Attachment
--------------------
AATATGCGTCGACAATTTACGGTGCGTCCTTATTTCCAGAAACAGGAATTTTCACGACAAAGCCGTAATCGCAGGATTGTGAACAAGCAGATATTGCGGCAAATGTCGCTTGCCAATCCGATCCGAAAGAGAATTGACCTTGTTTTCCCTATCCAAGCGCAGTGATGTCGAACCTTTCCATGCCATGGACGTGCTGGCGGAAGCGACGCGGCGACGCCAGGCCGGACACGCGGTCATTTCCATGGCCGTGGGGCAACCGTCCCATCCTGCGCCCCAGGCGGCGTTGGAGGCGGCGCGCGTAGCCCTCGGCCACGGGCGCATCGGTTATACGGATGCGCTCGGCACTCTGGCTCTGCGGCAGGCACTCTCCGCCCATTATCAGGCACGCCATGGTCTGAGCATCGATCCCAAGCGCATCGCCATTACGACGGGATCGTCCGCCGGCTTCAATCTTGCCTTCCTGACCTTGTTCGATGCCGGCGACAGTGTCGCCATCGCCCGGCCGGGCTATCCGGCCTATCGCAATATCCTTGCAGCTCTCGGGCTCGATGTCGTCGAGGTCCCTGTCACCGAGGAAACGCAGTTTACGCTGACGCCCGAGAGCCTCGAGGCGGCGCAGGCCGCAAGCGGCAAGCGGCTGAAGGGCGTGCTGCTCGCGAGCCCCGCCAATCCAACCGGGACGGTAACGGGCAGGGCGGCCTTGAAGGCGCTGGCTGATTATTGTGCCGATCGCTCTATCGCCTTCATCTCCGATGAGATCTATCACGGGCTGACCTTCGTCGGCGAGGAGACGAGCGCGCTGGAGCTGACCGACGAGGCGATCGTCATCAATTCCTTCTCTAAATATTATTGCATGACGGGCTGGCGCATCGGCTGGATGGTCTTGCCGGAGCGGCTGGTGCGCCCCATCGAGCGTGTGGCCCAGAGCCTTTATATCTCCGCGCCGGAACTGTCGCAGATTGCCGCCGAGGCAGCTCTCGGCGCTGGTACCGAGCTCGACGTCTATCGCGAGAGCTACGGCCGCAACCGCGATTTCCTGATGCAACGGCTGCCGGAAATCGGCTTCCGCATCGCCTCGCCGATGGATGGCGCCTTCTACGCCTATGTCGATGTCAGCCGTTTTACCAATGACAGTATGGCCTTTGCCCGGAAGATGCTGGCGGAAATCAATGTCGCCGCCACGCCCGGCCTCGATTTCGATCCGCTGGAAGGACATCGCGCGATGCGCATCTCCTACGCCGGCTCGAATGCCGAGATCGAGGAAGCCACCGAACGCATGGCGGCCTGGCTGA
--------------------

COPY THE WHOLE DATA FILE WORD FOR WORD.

AATATGCGTCGACAATTTACGGTGCGTCCTTATTTCCAGAAACAGGAATTTTCACGACAAAGCCGTAATCGCAGGATTGTGAACAAGCAGATATTGCGGCAAATGTCGCTTGCCAATCCGATCCGAAAGAGAATTGACCTTGTTTTCCCTATCCAAGCGCAGTGATGTCGAACCTTTCCATGCCATGGACGTGCTGGCGGAAGCGACGCGGCGACGCCAGGCCGGACACGCGGTCATTTCCATGGCCGTGGGGCAACCGTCCCATCCTGCGCCCCAGGCGGCGTTGGAGGCGGCGCGCGTAGCCCTCGGCCACGGGCGCATCGGTTATACGGATGCGCTCGGCACTCTGGCTCTGCGGCAGGCACTCTCCGCCCATTATCAGGCACGCCATGGTCTGAGCATCGATCCCAAGCGCATCGCCATTACGACGGGATCGTCCGCCGGCTTCAATCTTGCCTTCCTGACCTTGTTCGATGCCGGCGACAGTGTCGCCATCGCCCGGCCGGGCTATCCGGCCTATCGCAATATCCTTGCAGCTCTCGGGCTCGATGTCGTCGAGGTCCCTGTCACCGAGGAAACGCAGTTTACGCTGACGCCCGAGAGCCTCGAGGCGGCGCAGGCCGCAAGCGGCAAGCGGCTGAAGGGCGTGCTGCTCGCGAGCCCCGCCAATCCAACCGGGACGGTAACGGGCAGGGCGGCCTTGAAGGCGCTGGCTGATTATTGTGCCGATCGCTCTATCGCCTTCATCTCCGATGAGATCTATCACGGGCTGACCTTCGTCGGCGAGGAGACGAGCGCGCTGGAGCTGACCGACGAGGCGATCGTCATCAATTCCTTCTCTAAATATTATTGCATGACGGGCTGGCGCATCGGCTGGATGGTCTTGCCGGAGCGGCTGGTGCGCCCCATCGAGCGTGTGGCCCAGAGCCTTTATATCTCCGCGCCGGAACTGTCGCAGATTGCCGCCGAGGCAGCTCTCGGCGCTGGTACCGAGCTCGACGTCTATCGCGAGAGCTACGGCCGCAACCGCGATTTCCTGATGCAACGGCTGCCGGAAATCGGCTTCCGCATCGCCTCGCCGATGGATGGCGCCTTCTACGCCTATGTCGATGTCAGCCGTTTTACCAATGACAGTATGGCCTTTGCCCGGAAGATGCTGGCGGAAATCAATGTCGCCGCCACGCCCGGCCTCGATTTCGATCCGCTGGAAGGACATCGCGCGATGCGCATCTCCTACGCCGGCTCGAATGCCGAGATCGAGGAAGCCACCGAACGCATGGCGGCCTGGCTGA